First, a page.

The Rossi X-ray Timing Explorer is a unique satellite designed to observe the fast-moving, high-energy worlds of black holes, neutron stars, X-ray pulsars, and bursts of X-ray light, including those associated with gamma-ray bursts.
Launched: 8:48 A.M. EST, December 30, 1995 aboard a Delta II rocket from Cape Canaveral.
Name: Originally the X-ray Timing Explorer; renamed in early 1996 in honor of Bruno Rossi, the late MIT astronomer who pioneered two fields of observational space astrophysics, X-ray astronomy and space plasma physics. Bruno died in 1993. Today the satellite is typically referred to as the Rossi Explorer or RXTE.
* Altitude: 360 miles (580 kilometers)
* Period: 100-minutes
* Inclination: 23 degrees
* Lifetime: 2-year design, 5-year goal; both well exceeded
Weight: 7,055 pounds (3,200 kilograms)
Size: 6ft x 6ft x 18ft (1.8m x 1.8m x 5.4m)
Nominal Power Output: 800 Watts
Operations and management: the NASA Goddard Office of Space Science
Instruments: Contains three instruments designed to provide detailed coverage of X-ray sources. Broad energy range from 2 to 200 keV, covering nearly the entire X-ray portion of the electromagnetic spectrum. Time-resolution of one microsecond, able to detect up to 150,000 counts per second.
* PCA - Proportional Counter Array
* HEXTE - High-Energy X-ray Timing Experiment
* ASM - All Sky Monitor
The PCA and HEXTE work in concert as one of the largest satellite X-ray telescopes in operation. The ASM observes the long-term behavior of X-ray sources and monitors the sky for targets of opportunity (TOOs) for the PCA and HEXTE. The ASM scans about 80 percent of the sky every orbit of the spacecraft and enables the spacecraft to quickly reposition itself to look at TOOs.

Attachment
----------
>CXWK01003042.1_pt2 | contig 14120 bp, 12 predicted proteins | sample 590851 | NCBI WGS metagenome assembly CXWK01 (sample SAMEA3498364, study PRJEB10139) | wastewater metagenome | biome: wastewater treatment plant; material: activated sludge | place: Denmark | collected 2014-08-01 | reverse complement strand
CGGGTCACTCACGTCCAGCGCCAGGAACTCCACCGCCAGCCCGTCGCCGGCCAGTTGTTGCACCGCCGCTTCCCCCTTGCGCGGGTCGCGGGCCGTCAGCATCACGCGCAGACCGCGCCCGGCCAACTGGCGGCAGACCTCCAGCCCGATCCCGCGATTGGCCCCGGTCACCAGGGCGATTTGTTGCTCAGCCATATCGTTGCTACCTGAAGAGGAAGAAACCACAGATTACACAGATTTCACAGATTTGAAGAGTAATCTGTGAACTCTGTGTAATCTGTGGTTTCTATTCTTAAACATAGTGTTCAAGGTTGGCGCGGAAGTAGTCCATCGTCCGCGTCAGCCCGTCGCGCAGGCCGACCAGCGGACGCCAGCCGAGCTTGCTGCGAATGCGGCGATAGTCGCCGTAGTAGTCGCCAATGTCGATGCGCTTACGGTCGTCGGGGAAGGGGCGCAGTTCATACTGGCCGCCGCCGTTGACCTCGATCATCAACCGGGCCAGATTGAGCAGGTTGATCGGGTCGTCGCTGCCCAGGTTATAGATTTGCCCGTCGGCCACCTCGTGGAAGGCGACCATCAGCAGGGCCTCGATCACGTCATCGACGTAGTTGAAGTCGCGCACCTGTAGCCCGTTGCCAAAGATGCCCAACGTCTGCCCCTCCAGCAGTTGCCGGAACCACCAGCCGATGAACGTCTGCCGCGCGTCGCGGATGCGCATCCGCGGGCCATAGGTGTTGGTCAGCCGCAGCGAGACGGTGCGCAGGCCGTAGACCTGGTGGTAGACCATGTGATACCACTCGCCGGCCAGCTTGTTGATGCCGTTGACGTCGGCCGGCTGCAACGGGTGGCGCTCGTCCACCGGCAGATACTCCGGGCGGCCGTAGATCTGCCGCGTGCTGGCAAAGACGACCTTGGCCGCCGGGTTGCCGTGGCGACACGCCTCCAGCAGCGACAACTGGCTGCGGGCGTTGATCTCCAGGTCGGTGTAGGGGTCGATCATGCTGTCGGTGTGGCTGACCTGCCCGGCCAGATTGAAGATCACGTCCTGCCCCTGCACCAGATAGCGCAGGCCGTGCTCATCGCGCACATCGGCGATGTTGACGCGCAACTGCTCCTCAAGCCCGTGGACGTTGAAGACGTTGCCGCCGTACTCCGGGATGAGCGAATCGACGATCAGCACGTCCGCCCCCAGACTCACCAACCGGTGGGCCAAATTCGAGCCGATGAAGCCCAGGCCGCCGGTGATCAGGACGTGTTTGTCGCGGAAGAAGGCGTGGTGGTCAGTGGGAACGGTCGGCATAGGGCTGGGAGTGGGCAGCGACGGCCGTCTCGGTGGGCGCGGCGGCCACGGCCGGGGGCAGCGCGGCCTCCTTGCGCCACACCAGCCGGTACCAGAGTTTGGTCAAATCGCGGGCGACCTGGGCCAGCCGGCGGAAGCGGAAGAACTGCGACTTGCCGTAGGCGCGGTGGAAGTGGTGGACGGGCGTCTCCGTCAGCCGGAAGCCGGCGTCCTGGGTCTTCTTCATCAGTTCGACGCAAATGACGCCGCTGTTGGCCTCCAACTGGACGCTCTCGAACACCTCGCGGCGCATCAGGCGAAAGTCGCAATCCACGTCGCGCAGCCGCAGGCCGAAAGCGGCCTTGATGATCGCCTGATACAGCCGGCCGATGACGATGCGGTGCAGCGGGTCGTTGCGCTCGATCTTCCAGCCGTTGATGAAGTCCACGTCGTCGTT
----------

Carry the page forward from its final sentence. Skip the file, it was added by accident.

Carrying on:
The PCA was built at NASA Goddard Space Flight Center Laboratory for High-Energy Astrophysics. The HEXTE was designed, constructed, and tested at the Center for Astrophysics & Space Sciences at the University of California, San Diego. The ASM was designed and built by researchers at the Massachusetts Institute of Technology's Center for Space Research.
* Discovery of the first accreting millisecond pulsar, SAX J1808.4-3658, in 1998, followed by four more such pulsars.
* First observational evidence of "frame-dragging," the dragging of spacetime itself in the vicinity of a black hole. Such an effect was predicted in 1918 as a consequence of Einstein's Theory of General Relativity.
* Discovery of the "Old Faithful" black hole accreting matter off of a companion star and ejecting large amounts of material. Every half hour or so, disruptions in the in-flowing accretion disk cause the gas to be expelled in the opposite direction in jets moving at nearly the speed of light. The black hole than starts pulling in matter off the companion again, completing the cycle.
*New probes of the physics of matter very close to neutron stars and black holes, including high-frequency (kilohertz) quasi-periodic oscillations.
*New constraints on the mass, radius, and equation of state of neutron stars.
*New evidence for cosmic-ray acceleration in supernova remnants.
*First determination of "polar cap" size on a magnetic white dwarf. The polar cap refers to the region where the magnetic field lines converge (much like the Earth's magnetic field becomes concentrated in the polar regions).
*Discovery of a "magnetar," a neutron star with a magnetic field on the order of 100 trillion Gauss, a thousand times stronger than ordinary neutron stars.